Act now to avoid potential dangers associated with solitary living, such as coronary artery disease, stroke, and thinking skills decline.
One lovely picture of older age is of smiling seniors enjoying their golden years with partners, friends, and family. In reality, many seniors are isolated and lonely. The National Council on Aging reports that one in six adults ages 65 or older is isolated, either socially or geographically. And in a 2010 AARP survey, 25% of respondents ages 70 or older said they felt lonely.
As we reported in July, loneliness and isolation are associated with a 29% higher risk of coronary artery disease and a 32% higher risk of having a stroke. A recent study from Harvard researchers suggested that thinking skills declined about 20% faster over 12 years in the loneliest people in the study compared with study participants who reported that they were not lonely. And a 2012 study in JAMA Internal Medicine found that people who identified themselves as lonely were 59% more likely to lose the ability to perform tasks of daily living and 45% more likely to die early than those who didn’t identify as lonely. Other studies have associated loneliness with depression and high blood pressure. None of the studies has proved conclusively that loneliness causes health problems, but researchers continue to find associations between the two.
What’s the link? Dr. Michael Craig Miller, a Harvard Medical School assistant professor of psychiatry, points to several factors. “We do better physically when we’re part of a community,” he says. “We are social animals who have evolved to do best when we’re engaged with others. Also, when we’re with friends and family, we benefit from ‘social contagion,’ where you pick up on what others are doing for health, or others encourage you to do something about your health.”
Dr. Miller also points out that loneliness can lead to depression, which is associated with health problems.
Simple steps to connect
Fighting back against loneliness and isolation takes planning and effort. Consider the following strategies.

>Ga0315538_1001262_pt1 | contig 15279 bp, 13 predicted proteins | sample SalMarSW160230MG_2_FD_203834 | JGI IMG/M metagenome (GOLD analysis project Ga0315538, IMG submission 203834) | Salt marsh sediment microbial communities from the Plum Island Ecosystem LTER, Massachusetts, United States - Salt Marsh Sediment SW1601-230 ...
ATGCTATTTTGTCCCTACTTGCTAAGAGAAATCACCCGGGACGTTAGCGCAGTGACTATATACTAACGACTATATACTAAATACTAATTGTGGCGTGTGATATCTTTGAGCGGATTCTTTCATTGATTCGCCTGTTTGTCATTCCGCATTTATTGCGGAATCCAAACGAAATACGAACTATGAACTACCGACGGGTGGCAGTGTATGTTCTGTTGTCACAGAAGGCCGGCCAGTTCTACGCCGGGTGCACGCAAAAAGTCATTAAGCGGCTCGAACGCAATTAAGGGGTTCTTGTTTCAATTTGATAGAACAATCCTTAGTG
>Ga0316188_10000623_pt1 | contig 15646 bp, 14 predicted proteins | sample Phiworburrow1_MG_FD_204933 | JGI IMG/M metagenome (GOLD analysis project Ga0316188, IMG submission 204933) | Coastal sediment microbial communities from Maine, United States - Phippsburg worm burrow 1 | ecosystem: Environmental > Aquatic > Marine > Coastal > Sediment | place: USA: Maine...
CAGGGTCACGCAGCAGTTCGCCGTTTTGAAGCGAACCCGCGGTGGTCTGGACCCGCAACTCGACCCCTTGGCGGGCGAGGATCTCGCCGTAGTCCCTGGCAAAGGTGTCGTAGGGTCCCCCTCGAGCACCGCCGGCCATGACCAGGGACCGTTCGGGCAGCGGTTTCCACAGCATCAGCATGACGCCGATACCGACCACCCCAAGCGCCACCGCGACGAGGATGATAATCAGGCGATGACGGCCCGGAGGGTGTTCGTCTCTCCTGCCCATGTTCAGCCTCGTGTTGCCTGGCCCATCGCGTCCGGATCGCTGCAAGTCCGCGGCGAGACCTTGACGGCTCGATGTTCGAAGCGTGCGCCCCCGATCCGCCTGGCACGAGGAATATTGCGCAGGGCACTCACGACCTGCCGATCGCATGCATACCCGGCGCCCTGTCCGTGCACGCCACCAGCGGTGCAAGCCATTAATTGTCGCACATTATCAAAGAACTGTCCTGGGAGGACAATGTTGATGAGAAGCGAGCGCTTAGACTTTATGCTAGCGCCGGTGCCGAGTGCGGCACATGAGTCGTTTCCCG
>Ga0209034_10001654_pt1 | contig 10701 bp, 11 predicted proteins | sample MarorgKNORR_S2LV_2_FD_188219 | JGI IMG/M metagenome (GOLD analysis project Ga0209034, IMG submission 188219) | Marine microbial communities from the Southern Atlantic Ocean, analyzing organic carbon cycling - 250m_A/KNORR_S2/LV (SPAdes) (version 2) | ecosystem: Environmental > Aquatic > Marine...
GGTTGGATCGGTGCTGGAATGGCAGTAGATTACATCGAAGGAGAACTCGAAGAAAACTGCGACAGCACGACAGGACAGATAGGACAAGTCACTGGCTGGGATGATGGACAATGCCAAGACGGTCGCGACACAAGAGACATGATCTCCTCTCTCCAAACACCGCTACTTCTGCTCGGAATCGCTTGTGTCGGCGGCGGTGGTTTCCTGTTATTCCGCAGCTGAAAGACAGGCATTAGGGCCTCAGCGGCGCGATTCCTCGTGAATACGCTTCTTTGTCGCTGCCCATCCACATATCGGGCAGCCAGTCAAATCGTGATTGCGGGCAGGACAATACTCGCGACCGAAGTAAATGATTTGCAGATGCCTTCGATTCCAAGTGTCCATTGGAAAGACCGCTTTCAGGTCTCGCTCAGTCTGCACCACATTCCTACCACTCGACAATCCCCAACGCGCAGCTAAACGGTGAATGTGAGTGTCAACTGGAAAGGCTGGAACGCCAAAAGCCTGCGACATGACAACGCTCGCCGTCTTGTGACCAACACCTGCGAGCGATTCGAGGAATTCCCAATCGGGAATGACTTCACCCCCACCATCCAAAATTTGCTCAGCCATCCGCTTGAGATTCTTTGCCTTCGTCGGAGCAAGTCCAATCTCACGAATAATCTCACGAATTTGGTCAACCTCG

1. Reach out to family and friends, even if it’s just with a phone call or a video call (using a computer program or smartphone app to actually see the person you’re talking with). “Virtual connections are still connections,” says Dr. Miller. “Even a quick text or seeing someone’s face on a screen can improve your well-being.” Make contact with someone a regular part of your day, like taking medicine or exercising.
2. Have no transportation? Take advantage of driver services through a retirement center or a government-sponsored affordable ride program, so you can get out of your house. The U.S. Administration on Aging can refer you to transportation opportunities in your area. For more information, call 800-677-1116 or go to www.eldercare.gov.
3. Join a club that interests you (a book club, a jazz club, a collectors club), or a spiritual community (a church, mosque, or synagogue). Or become a volunteer at an organization you support.
“When you’re alone, you focus too much on yourself and dwell on regrets or worries. When you’re with other people, you turn your focus outward. When you’re thinking less about yourself, you’re worrying less about yourself,” says Dr. Miller.
4. Get a pet, if you are physically and mentally able to care for it; pets make wonderful companions, and they provide many emotional and physical benefits.
5. Sign up for visits by volunteers from senior centers or for Meals on Wheels, which also has a visitors program. “Simply having conversations with people will stimulate your brain and make you feel better,” says Dr. Miller.
Isolation is a risk factor for loneliness. “There’s no hard-and-fast rule that everyone needs to be involved with others all the time, but we tend to feel better when we’re with others, and we may feel worse if we’re often alone,” says Dr. Michael Craig Miller, a Harvard Medical School assistant professor of psychiatry.
What causes isolation? Risk factors include living alone, without family support; having a disability; struggling with language barriers; and facing geographical challenges—such as living in a rural area or not having transportation—that keep you from accessing benefits.